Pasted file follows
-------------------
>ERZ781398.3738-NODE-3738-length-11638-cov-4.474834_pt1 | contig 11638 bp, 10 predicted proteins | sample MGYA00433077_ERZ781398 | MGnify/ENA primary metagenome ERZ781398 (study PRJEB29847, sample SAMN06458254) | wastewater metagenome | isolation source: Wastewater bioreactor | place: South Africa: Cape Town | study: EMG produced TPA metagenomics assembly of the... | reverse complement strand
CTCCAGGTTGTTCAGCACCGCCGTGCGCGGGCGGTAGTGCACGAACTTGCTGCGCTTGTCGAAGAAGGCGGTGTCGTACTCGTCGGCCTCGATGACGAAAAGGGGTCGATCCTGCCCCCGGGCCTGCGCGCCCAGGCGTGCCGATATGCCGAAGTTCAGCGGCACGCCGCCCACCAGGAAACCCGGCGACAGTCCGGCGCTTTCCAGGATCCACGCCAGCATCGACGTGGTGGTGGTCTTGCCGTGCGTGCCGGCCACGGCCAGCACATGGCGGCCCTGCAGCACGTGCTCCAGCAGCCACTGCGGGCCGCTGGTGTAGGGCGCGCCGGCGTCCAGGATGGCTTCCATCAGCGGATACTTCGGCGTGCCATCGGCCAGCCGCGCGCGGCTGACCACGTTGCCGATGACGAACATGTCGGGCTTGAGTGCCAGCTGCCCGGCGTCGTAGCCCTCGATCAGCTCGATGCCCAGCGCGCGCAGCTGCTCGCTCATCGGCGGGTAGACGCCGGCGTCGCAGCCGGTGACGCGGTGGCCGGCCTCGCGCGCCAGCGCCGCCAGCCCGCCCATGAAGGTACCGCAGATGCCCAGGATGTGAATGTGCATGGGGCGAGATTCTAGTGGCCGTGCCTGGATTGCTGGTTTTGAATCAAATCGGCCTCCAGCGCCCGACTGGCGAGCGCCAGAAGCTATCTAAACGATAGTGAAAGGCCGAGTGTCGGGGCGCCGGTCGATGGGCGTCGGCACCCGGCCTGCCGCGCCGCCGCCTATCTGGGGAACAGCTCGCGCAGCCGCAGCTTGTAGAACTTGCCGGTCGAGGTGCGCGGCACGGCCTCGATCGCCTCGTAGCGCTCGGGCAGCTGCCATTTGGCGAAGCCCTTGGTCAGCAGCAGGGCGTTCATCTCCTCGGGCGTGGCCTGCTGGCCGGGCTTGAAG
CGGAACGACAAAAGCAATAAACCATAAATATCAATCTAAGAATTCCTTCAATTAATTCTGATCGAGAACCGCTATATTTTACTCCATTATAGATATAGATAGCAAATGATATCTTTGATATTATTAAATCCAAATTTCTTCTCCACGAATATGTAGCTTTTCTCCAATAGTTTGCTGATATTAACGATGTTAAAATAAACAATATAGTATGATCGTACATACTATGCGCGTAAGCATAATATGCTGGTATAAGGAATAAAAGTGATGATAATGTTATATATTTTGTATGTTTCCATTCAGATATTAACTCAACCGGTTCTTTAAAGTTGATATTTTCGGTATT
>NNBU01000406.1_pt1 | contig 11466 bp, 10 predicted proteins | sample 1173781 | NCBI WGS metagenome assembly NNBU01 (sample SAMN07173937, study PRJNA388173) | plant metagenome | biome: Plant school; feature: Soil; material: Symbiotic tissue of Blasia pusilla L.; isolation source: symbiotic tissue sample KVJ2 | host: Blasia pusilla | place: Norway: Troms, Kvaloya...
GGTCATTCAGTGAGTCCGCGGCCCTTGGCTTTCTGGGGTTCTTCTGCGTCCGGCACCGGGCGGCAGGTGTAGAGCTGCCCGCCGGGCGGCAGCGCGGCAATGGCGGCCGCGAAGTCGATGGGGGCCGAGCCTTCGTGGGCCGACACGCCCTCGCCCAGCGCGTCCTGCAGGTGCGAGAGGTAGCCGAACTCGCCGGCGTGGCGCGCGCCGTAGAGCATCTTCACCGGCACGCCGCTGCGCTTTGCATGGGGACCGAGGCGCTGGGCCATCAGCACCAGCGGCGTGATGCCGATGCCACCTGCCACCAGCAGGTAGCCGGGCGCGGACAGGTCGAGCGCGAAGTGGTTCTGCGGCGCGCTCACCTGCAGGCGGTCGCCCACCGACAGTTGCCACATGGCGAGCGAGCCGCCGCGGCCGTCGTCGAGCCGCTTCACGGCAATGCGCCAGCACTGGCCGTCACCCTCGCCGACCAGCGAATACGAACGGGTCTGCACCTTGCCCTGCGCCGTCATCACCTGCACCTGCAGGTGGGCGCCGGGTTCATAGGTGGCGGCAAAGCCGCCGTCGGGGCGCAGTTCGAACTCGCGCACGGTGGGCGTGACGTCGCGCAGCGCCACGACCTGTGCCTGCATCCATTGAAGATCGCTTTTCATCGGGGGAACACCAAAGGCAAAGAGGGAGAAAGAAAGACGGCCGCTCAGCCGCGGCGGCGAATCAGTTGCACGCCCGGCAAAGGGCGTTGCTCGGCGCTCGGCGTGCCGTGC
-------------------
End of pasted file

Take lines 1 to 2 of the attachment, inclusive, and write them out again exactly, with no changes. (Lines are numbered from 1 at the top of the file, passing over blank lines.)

>ERZ781398.3738-NODE-3738-length-11638-cov-4.474834_pt1 | contig 11638 bp, 10 predicted proteins | sample MGYA00433077_ERZ781398 | MGnify/ENA primary metagenome ERZ781398 (study PRJEB29847, sample SAMN06458254) | wastewater metagenome | isolation source: Wastewater bioreactor | place: South Africa: Cape Town | study: EMG produced TPA metagenomics assembly of the... | reverse complement strand
CTCCAGGTTGTTCAGCACCGCCGTGCGCGGGCGGTAGTGCACGAACTTGCTGCGCTTGTCGAAGAAGGCGGTGTCGTACTCGTCGGCCTCGATGACGAAAAGGGGTCGATCCTGCCCCCGGGCCTGCGCGCCCAGGCGTGCCGATATGCCGAAGTTCAGCGGCACGCCGCCCACCAGGAAACCCGGCGACAGTCCGGCGCTTTCCAGGATCCACGCCAGCATCGACGTGGTGGTGGTCTTGCCGTGCGTGCCGGCCACGGCCAGCACATGGCGGCCCTGCAGCACGTGCTCCAGCAGCCACTGCGGGCCGCTGGTGTAGGGCGCGCCGGCGTCCAGGATGGCTTCCATCAGCGGATACTTCGGCGTGCCATCGGCCAGCCGCGCGCGGCTGACCACGTTGCCGATGACGAACATGTCGGGCTTGAGTGCCAGCTGCCCGGCGTCGTAGCCCTCGATCAGCTCGATGCCCAGCGCGCGCAGCTGCTCGCTCATCGGCGGGTAGACGCCGGCGTCGCAGCCGGTGACGCGGTGGCCGGCCTCGCGCGCCAGCGCCGCCAGCCCGCCCATGAAGGTACCGCAGATGCCCAGGATGTGAATGTGCATGGGGCGAGATTCTAGTGGCCGTGCCTGGATTGCTGGTTTTGAATCAAATCGGCCTCCAGCGCCCGACTGGCGAGCGCCAGAAGCTATCTAAACGATAGTGAAAGGCCGAGTGTCGGGGCGCCGGTCGATGGGCGTCGGCACCCGGCCTGCCGCGCCGCCGCCTATCTGGGGAACAGCTCGCGCAGCCGCAGCTTGTAGAACTTGCCGGTCGAGGTGCGCGGCACGGCCTCGATCGCCTCGTAGCGCTCGGGCAGCTGCCATTTGGCGAAGCCCTTGGTCAGCAGCAGGGCGTTCATCTCCTCGGGCGTGGCCTGCTGGCCGGGCTTGAAG